The U.S. Federal Emergency Management Agency this week announced a two-week extension of the deadline for termination of the agency’s temporary hotel lodging program for evacuees from Hurricanes Katrina and Rita. Upon application by state governors, FEMA will further extend the termination deadline for the 10 states with the highest concentration of evacuees through Jan. 7, 2006.

To accommodate efforts to move all evacuees out of hotels and into apartments and longer-term homes, FEMA has extended the previously announced end of the federally reimbursed hotel program, which had been Dec. 1, the agency announced. “With 29 states lodging less than 100 families each, the task of locating housing before the holidays is an attainable goal. For example, the state of New York is hosting 273 households, which means they need to place roughly 12 families a day in order to have everyone in homes by Dec. 15,” according to the announcement.

The 10 states with the highest concentration of evacuees in hotel rooms will have until Jan. 7 to help evacuees find longer-term housing on the condition that they provide FEMA with a plan to reach the Jan. 7 deadline. The 10 states are: Alabama, Arkansas, California, Florida, Georgia, Louisiana, Mississippi, Nevada, Tennessee and Texas. More than 92 percent of the approximately 50,000 families still living in hotel rooms are located in these 10 states, the agency announced.

“Our top priority remains addressing the long-term needs of millions of hurricane victims. Today we offered an extension to the end of the hotel program because we are committed to working with governors and mayors to move evacuees out of hotels and into long-term housing,” said David Paulison, acting FEMA director. “We recognize that finding housing is a challenge, but this is a doable task and we are confident that as we work together we will improve the quality of life for thousands of evacuees.”

The deadline extension was welcome news for the National Multi Housing Council, a trade association representing apartment firms. Last week, the group criticized the original timeline announced by FEMA as overly aggressive.

Jim Arbury, senior vice president of government affairs for the council, said in a statement today, “The apartment industry welcomes FEMA’s flexible approach to this unprecedented disaster recovery effort. The agency’s willingness to extend the deadline for ending its hotel reimbursements will make for a much more orderly transition into more suitable housing, including apartments. With each passing day, it is clear that FEMA is moving from a ‘crisis management’ approach to a broader effort to find long-term solutions to the very real housing problems many of these evacuees face.

“Providing the evacuees homes in apartments will save taxpayers millions of dollars and enable the administration to take full advantage of the existing supply of rental housing that is available. The extended timeline will allow FEMA to provide the appropriate counseling that evacuees will need to navigate the various government assistance programs currently available to them.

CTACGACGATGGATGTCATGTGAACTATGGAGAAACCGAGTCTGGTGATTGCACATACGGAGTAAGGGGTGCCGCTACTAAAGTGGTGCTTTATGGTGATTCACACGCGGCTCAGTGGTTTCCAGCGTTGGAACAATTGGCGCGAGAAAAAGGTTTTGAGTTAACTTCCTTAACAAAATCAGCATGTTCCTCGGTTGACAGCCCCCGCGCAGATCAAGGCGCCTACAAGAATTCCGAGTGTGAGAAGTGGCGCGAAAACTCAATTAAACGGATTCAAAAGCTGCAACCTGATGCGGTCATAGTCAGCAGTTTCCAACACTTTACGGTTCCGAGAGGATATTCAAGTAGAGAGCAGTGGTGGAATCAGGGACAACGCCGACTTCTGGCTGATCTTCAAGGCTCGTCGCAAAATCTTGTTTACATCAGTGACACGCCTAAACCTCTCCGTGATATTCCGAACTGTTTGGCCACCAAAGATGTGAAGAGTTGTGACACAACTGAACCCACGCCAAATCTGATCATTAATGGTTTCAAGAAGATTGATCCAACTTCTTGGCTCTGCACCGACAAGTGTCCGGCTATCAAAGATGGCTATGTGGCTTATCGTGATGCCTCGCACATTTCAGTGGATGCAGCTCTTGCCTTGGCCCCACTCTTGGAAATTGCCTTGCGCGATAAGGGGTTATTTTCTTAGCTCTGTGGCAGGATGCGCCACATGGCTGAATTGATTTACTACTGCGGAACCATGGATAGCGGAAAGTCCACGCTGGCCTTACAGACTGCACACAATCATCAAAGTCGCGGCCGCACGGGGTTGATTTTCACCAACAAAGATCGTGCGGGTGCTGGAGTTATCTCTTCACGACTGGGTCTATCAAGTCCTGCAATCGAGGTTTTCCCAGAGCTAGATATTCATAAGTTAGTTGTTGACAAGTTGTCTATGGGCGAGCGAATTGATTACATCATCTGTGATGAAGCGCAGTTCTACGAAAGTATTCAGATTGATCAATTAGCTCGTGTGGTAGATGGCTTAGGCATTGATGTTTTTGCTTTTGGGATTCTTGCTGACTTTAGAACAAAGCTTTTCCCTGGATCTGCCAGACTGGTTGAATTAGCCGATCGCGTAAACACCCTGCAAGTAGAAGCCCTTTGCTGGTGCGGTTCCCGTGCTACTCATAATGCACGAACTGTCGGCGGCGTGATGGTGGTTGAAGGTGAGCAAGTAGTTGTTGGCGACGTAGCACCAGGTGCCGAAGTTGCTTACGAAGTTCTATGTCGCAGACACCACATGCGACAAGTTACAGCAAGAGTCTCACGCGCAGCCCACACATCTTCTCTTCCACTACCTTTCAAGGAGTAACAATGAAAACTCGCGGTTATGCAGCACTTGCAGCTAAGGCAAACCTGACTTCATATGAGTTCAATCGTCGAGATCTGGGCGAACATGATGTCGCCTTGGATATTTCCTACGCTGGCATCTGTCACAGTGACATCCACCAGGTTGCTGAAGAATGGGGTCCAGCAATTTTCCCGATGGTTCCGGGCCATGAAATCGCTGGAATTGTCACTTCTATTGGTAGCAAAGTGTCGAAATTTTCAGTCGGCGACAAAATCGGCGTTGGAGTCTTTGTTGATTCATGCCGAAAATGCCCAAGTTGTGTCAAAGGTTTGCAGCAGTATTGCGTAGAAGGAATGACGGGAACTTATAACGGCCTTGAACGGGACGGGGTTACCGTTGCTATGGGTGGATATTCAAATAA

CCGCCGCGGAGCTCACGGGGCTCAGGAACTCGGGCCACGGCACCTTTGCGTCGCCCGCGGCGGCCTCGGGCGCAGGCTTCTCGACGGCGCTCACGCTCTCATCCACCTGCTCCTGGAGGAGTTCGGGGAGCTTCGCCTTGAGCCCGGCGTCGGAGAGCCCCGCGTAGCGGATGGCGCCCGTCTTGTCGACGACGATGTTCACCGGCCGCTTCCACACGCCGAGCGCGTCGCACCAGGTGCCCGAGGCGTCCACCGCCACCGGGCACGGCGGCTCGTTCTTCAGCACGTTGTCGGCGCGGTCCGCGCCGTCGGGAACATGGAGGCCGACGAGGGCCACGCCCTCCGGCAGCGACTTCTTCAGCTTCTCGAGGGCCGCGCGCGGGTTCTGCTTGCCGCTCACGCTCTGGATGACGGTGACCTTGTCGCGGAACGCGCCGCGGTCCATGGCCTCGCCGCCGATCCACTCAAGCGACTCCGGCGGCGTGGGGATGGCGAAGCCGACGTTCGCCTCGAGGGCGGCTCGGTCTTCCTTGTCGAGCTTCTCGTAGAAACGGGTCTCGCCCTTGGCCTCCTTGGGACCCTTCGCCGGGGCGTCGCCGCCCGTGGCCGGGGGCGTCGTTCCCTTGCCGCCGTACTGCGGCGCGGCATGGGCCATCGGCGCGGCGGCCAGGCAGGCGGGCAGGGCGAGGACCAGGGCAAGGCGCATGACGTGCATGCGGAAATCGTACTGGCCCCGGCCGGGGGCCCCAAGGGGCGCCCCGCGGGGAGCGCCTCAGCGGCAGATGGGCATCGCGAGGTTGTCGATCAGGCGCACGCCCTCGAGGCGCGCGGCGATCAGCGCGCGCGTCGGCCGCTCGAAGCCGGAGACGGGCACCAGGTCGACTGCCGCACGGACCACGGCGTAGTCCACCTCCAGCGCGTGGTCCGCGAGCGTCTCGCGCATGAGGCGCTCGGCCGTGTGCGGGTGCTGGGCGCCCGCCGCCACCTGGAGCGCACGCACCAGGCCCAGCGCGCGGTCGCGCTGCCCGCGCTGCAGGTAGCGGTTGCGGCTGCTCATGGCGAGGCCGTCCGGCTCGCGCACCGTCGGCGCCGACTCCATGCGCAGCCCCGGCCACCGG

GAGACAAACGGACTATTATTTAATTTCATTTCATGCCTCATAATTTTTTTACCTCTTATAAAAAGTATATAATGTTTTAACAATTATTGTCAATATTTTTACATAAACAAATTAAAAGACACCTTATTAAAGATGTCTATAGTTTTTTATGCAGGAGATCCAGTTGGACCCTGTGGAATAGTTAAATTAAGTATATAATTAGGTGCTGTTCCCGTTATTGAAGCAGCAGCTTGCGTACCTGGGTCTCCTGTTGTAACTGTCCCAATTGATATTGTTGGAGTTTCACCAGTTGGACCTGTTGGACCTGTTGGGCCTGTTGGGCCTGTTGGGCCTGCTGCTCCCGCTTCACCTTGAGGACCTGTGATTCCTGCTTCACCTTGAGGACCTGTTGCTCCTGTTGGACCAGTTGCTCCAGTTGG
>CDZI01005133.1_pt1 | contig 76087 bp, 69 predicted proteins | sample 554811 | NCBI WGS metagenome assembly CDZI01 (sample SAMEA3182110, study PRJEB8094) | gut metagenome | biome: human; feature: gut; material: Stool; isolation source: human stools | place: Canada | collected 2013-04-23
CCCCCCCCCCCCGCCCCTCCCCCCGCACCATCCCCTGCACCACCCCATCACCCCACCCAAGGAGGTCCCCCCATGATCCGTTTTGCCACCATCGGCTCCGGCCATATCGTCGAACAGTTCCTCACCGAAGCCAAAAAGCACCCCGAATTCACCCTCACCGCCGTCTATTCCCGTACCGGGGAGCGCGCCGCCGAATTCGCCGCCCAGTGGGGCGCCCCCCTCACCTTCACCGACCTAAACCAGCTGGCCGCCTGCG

He added, “In the immediate aftermath of hurricanes Katrina and Rita, apartment owners opened their doors to evacuees. In some cases apartment owners offered free housing to those that were the (most needy) and in many cases owners offered rent discounts, waived security deposits and application fees, and offered flexible lease terms. We stand ready and will continue to work with FEMA, (the U.S. Department of Housing and Urban Development), the Department of Homeland Security and all the other agencies involved in this process to help the evacuees to put their lives back together.”

FEMA will require the 10 states receiving further extensions up to Jan. 7 to outline plans and timelines for completing the placement of evacuee households into qualified temporary housing. FEMA will also require those states to submit periodic status reports outlining their progress in meeting in conjunction with extensions of the hotel program beyond Dec. 15.

FEMA will continue to provide rental assistance to hurricane victims across the country for up to 18 months. By Jan. 7, “tens of thousands of Katrina victims will have had a safe, private and comfortable home, be it a hotel or motel room, for four and a half months after the storm at no cost to them and without reducing their eligibility for other FEMA assistance,” according to the FEMA announcement.

FEMA has provided $500 million to hurricane evacuees in the last seven days and has provided more than $4.4 billion to 1.4 million families affected by the Gulf Coast hurricanes, to date, and the hotel program cost an estimated $300 million. As of Nov. 21, less than 50,000 hurricane evacuees remained in hotels and motels, FEMA announced. Evacuees are being encouraged to call the toll-free FEMA hot line to learn about available housing options.

FEMA is making public service announcements through local media and distributing fliers to all of the hotels and motels in the program. Evacuees are also being contacted directly by state, voluntary organizations and FEMA representatives visiting hotels and motels. FEMA has also set up a housing referral service.

All evacuees who need help finding housing may contact FEMA’s housing locator service at (800) 762-8740, TTY (800) 462-7585, open daily from 8 a.m. to 9 p.m. EST. For other forms of assistance, evacuees may contact FEMA’s help line at (800) 621-FEMA or TTY (800) 462-7585, or visit a nearby Disaster Recovery Center to learn more about alternative housing options and referral services.

For information about HUD programs, call (800) 955-2232 or TTY (800) 877-8339 for general inquiries. Affected families can call (866) 373-9509 or TTY (800) 877-8339 to learn about the Katrina Disaster Housing Assistance Program.


Send tips or a Letter to the Editor to or call (510) 658-9252, ext. 137.

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